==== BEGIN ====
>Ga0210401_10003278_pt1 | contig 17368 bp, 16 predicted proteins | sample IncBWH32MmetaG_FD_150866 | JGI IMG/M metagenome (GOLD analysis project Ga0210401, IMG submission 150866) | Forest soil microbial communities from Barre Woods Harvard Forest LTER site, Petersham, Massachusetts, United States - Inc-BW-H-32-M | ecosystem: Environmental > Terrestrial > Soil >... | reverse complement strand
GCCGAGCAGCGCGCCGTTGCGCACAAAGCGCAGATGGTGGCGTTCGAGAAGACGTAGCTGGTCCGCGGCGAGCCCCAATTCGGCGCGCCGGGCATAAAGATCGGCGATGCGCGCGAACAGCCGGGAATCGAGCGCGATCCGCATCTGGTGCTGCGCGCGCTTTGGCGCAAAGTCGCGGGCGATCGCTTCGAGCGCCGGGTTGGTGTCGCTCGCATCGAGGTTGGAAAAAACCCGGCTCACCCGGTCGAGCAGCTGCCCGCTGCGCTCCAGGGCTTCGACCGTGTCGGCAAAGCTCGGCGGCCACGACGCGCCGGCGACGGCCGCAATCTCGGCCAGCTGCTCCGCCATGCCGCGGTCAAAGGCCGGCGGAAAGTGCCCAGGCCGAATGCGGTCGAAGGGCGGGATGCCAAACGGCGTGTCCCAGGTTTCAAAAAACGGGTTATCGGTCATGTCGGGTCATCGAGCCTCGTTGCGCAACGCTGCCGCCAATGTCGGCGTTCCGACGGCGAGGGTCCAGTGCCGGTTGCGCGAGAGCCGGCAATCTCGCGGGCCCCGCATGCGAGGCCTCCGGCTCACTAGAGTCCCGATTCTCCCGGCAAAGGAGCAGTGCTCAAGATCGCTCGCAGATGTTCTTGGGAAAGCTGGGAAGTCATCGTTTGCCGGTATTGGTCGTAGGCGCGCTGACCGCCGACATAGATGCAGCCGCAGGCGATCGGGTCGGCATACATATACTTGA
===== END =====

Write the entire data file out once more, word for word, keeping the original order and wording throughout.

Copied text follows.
>Ga0210401_10003278_pt1 | contig 17368 bp, 16 predicted proteins | sample IncBWH32MmetaG_FD_150866 | JGI IMG/M metagenome (GOLD analysis project Ga0210401, IMG submission 150866) | Forest soil microbial communities from Barre Woods Harvard Forest LTER site, Petersham, Massachusetts, United States - Inc-BW-H-32-M | ecosystem: Environmental > Terrestrial > Soil >... | reverse complement strand
GCCGAGCAGCGCGCCGTTGCGCACAAAGCGCAGATGGTGGCGTTCGAGAAGACGTAGCTGGTCCGCGGCGAGCCCCAATTCGGCGCGCCGGGCATAAAGATCGGCGATGCGCGCGAACAGCCGGGAATCGAGCGCGATCCGCATCTGGTGCTGCGCGCGCTTTGGCGCAAAGTCGCGGGCGATCGCTTCGAGCGCCGGGTTGGTGTCGCTCGCATCGAGGTTGGAAAAAACCCGGCTCACCCGGTCGAGCAGCTGCCCGCTGCGCTCCAGGGCTTCGACCGTGTCGGCAAAGCTCGGCGGCCACGACGCGCCGGCGACGGCCGCAATCTCGGCCAGCTGCTCCGCCATGCCGCGGTCAAAGGCCGGCGGAAAGTGCCCAGGCCGAATGCGGTCGAAGGGCGGGATGCCAAACGGCGTGTCCCAGGTTTCAAAAAACGGGTTATCGGTCATGTCGGGTCATCGAGCCTCGTTGCGCAACGCTGCCGCCAATGTCGGCGTTCCGACGGCGAGGGTCCAGTGCCGGTTGCGCGAGAGCCGGCAATCTCGCGGGCCCCGCATGCGAGGCCTCCGGCTCACTAGAGTCCCGATTCTCCCGGCAAAGGAGCAGTGCTCAAGATCGCTCGCAGATGTTCTTGGGAAAGCTGGGAAGTCATCGTTTGCCGGTATTGGTCGTAGGCGCGCTGACCGCCGACATAGATGCAGCCGCAGGCGATCGGGTCGGCATACATATACTTGA